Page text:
One of reasons for abdominal wall rupture in our case was considered the unconscious injury of peritoneum when inferior epigastric vessels were harvested. In the present case, the rupture area was located at caudal side of arcuate line. The bowel herniation occurred from peritoneum to subcutaneous area through lateral of rectus abdominis and anterior sheath, in which the location did not match the course of pedicle dissection. This rupture seems to be not iatrogenic but spontaneous because the perforator located medial of the rectus abdominis and the rupture occurred through lateral of the muscle. It was not completely denied that this case was iatrogenic; however, we raised DIEP flaps in a standard manner, and we could not perform irregular procedure without abdominoplasty.

The other possibility was the weakness of abdominal wall caused by two transvaginal deliveries. Although she underwent abdominoplasty due to separated linea alba, abdominal wall rupture occurred. The last possibility was that the resistance of the abdominal pressure could not be maintained by sacrificed intercostal nerve. Spontaneous rupture in our case is considered the complex of these elements.

This patient had no obesity (BMI 24.2), and there were no surgical risks other than separated linea alba due to two deliveries. Patients who are expected to have weak fascia of rectus abnomitis, such as separated linea alba and repeated pregnancy, may be recommended mesh reinforcement to prevent postoperative herniation and rupture after DIEP flap reconstruction. A recent study reported the reinforcement of rectus abnomitis with onlay mesh reduce the risk of postoperative bulge after DIEP reconstruction [24]. Onlay mesh reinforcement may have a disadvantage such as infection. The other study which evaluated the prevention of incisional hernia in midline laparotomies reported that a significant reduction in incidence of incisional hernia was achieved with onlay mesh reinforcement group with sublay mesh group and primary suture group [25]. In addition, they showed that the incidence of wound infection did not differ between the three groups. So, the disadvantage of infection using onlay mesh may be acceptable.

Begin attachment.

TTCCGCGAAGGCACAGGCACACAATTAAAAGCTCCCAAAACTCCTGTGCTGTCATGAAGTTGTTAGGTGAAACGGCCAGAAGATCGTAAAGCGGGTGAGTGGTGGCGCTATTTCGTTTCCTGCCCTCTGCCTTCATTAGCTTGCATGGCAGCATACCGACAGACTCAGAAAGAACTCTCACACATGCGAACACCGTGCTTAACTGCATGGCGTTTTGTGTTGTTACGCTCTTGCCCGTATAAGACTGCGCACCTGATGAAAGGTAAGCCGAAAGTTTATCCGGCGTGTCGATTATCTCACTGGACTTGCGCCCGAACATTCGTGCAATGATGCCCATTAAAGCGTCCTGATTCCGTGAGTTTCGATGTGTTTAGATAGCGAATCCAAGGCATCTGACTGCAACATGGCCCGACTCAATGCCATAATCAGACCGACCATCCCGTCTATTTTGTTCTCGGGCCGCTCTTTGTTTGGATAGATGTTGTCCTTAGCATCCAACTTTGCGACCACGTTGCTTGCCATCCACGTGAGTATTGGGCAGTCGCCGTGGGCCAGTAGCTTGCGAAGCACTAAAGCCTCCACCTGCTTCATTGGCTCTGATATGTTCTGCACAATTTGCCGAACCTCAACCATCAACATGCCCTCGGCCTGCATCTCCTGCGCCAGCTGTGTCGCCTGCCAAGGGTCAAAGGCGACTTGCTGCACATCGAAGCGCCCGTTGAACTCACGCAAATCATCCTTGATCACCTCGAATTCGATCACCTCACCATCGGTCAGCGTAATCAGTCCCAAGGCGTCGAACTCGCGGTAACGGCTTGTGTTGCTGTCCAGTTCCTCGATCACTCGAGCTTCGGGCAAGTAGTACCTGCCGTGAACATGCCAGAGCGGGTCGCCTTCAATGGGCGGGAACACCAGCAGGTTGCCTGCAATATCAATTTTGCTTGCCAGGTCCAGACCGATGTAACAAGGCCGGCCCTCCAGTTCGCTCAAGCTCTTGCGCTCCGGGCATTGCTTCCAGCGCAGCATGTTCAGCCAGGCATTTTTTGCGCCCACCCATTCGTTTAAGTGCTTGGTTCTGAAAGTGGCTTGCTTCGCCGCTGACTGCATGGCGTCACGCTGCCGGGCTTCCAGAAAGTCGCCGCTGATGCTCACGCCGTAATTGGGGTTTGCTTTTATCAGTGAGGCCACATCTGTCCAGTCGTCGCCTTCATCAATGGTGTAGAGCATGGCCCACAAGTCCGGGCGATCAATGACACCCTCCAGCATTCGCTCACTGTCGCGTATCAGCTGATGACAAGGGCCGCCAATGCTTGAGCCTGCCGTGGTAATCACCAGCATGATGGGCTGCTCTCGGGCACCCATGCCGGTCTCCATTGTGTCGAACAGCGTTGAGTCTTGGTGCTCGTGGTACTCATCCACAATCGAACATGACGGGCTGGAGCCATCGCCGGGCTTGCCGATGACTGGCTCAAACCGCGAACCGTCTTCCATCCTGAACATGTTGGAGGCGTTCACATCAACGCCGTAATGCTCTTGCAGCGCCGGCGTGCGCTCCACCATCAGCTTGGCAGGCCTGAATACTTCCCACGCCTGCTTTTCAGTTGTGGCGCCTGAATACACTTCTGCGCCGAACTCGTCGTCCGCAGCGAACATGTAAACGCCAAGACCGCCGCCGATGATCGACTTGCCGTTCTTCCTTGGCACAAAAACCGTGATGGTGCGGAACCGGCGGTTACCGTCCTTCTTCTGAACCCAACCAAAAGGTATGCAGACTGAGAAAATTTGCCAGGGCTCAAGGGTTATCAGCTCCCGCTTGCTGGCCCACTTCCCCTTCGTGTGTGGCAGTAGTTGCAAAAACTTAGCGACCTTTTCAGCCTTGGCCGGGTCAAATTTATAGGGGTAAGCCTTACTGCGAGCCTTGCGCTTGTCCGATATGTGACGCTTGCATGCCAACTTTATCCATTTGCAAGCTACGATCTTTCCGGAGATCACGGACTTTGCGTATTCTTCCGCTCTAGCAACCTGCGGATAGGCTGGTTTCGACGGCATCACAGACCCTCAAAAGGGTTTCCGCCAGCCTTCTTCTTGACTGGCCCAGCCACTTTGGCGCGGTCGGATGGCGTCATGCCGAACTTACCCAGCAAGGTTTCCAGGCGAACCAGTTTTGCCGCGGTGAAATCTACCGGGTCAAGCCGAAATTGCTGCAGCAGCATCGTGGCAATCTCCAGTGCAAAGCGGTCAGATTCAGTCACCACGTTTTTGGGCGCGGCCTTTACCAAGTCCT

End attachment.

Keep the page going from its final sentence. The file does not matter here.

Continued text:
Of course, patients who choose autologous reconstruction tend to avoid implant. Furthermore, it is essential to inform the risk and benefit of mesh reinforcement. To avoid severe postoperative complication for high-risk patients, we think that mesh reinforcement is acceptable. Although abdominal rupture after breast reconstruction using DIEP is considered very rare, it might be safe to apply onlay mesh on the abdominal wall for reinforcement after breast reconstruction using DIEP flap in case of the patients such as separated linea alba and repeated pregnancy.

Conclusions

This is the first report about spontaneous rupture of abdominal wall after breast reconstruction using DIEP flap. The treatment procedure of this complication might be considered as a repair using onlay mesh in addition to primary suture.

Abbreviations

CT:

Computed tomography

DIEP:

Deep inferior epigastric perforator

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Author information

JI and TN contributed to the writing of the manuscript. MK and KH supervised the study. JI, HK, KF, TO, MO, NI, AY, MK, and TS served as the attending physicians of the presented patient. All authors read and approved the final manuscript.

Correspondence to Tsutomu Namikawa.

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Keywords

  • Spontaneous rupture
  • Abdominal wall
  • Breast cancer
  • Deep inferior epigastric perforator